Advanced glycation end products (AGEs) are stable posttranslational modifications of proteins formed by the spontaneous reaction with glucose and related metabolites. Important AGEs quantitatively are methylglyoxal (MG)-derived hydroimidazolone MG-H1, Nε-carboxymethyl-lysine (CML), and glucosepane. They contribute to the development of chronic kidney disease (CKD). Cellular proteolysis of AGE-modified proteins forms AGE free adducts, glycated amino acids, which are cleared by the kidneys and excreted in urine. Dietary AGEs mainly supplement the endogenous flux of AGE free adduct formation. AGE free adducts accumulate markedly in plasma with decline in glomerular filtration rate. A key precursor of AGEs is the dicarbonyl metabolite MG, which is metabolized by glyoxalase 1 (Glo1) of the cytoplasmic glyoxalase system. Proteins susceptible to MG modification are collectively called the dicarbonyl proteome. Abnormal increase of MG dicarbonyl stress is a characteristic of CKD, driven by down-regulation of renal Glo1, increasing flux of MG-H1 formation. Protein inactivation and dysfunction linked to the dicarbonyl proteome contributes to CKD development. The receptor for AGEs, RAGE, is important in development of CKD, but its interaction with AGEs in vivo remains enigmatic; other ligands and ternary complexation may be influential. Prevention of diabetic kidney disease (DKD) by overexpression of Glo1 in transgenic animal models has stimulated the development of small-molecule inducers of Glo1 expression, Glo1 inducers, to prevent AGE formation. trans-Resveratrol-hesperetin combination therapy is a Glo1 inducer. In clinical trial it demonstrated a profound improvement in insulin resistance and vascular inflammation. It may find future therapeutic application for treatment of DKD.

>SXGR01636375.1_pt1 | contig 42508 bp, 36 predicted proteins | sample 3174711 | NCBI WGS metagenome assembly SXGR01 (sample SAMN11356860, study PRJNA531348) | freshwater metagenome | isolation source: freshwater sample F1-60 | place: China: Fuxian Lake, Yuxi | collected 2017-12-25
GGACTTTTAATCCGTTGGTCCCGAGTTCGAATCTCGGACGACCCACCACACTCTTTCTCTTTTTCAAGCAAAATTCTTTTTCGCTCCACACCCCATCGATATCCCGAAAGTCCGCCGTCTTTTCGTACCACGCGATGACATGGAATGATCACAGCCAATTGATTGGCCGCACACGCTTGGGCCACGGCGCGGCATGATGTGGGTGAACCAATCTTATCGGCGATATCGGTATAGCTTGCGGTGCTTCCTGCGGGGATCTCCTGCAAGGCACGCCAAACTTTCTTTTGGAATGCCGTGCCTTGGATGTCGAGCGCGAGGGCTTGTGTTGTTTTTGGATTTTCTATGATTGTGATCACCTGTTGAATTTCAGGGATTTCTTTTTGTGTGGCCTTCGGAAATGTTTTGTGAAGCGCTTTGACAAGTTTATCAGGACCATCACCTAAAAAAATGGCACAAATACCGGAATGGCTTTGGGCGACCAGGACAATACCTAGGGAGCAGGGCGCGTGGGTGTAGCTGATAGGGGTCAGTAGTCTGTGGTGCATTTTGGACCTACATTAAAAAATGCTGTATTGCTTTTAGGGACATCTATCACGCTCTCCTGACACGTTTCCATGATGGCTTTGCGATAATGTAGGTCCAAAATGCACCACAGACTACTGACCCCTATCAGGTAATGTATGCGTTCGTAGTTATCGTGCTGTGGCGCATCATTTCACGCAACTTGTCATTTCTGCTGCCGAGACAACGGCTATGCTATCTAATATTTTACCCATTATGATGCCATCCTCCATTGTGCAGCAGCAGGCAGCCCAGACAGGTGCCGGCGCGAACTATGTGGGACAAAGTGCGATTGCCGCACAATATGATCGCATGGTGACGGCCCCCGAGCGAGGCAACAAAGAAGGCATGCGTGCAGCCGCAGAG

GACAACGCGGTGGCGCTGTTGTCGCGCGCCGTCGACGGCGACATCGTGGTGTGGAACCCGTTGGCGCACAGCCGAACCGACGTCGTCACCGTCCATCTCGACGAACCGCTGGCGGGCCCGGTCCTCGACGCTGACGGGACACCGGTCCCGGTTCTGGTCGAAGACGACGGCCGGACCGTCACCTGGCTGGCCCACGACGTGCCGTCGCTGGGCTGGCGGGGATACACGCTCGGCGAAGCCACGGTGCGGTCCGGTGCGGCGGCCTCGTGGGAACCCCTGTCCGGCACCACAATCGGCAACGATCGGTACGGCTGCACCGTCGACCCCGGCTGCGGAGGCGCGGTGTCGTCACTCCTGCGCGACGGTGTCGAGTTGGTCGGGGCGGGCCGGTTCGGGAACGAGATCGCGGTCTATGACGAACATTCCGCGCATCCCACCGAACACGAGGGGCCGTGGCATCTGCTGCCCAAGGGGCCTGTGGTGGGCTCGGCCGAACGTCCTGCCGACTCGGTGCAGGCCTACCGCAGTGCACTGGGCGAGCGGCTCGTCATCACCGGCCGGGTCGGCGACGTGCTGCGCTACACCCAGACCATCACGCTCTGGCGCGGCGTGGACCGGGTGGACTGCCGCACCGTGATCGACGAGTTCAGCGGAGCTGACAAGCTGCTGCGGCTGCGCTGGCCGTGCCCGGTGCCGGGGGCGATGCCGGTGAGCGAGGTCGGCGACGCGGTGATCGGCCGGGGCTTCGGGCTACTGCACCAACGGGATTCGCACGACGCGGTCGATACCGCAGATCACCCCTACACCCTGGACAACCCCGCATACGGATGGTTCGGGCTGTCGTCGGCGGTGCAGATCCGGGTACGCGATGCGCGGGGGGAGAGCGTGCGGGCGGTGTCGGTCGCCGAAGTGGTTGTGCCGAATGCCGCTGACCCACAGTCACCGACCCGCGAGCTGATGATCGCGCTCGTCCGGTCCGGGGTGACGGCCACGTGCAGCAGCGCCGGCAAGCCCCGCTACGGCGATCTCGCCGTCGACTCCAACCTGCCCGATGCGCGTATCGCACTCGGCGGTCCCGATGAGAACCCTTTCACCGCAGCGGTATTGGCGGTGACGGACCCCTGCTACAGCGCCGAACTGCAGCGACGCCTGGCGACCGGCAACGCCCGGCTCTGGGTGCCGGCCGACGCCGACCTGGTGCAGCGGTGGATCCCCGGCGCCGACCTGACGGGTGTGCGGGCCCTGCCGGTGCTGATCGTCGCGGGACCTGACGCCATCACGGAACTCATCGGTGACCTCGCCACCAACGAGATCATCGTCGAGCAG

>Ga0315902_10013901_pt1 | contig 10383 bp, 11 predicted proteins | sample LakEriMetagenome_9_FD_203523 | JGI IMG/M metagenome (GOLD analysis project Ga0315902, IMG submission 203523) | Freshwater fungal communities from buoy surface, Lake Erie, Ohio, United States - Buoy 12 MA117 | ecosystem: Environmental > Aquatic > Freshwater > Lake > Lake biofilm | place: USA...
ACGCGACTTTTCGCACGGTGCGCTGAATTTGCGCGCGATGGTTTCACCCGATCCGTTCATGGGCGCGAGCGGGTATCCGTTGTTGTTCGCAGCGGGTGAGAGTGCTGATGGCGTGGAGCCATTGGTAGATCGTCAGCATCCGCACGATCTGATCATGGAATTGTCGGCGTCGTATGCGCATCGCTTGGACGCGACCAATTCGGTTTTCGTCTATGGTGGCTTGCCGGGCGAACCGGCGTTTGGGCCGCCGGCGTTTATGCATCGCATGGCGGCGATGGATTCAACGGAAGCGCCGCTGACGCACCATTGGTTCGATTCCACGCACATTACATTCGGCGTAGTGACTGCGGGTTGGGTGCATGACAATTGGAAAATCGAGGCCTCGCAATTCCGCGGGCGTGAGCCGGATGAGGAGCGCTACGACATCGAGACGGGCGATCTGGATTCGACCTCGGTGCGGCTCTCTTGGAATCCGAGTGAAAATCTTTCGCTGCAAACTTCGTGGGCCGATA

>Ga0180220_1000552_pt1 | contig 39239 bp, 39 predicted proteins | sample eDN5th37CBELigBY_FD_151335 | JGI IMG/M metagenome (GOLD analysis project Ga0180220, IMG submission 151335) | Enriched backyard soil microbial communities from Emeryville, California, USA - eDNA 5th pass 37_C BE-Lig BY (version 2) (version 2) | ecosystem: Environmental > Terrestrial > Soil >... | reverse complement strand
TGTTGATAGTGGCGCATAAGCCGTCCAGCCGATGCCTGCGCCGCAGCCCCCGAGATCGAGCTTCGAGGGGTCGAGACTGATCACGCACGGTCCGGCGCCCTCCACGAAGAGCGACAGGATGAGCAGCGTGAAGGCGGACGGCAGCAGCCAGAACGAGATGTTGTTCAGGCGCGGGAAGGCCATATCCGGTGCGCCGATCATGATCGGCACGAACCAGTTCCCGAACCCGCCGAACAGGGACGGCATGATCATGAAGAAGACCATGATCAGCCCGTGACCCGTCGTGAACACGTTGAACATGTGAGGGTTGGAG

Keywords: advanced glycation end product; hemodialysis; inflammation; insulin resistance; peritoneal dialysis.
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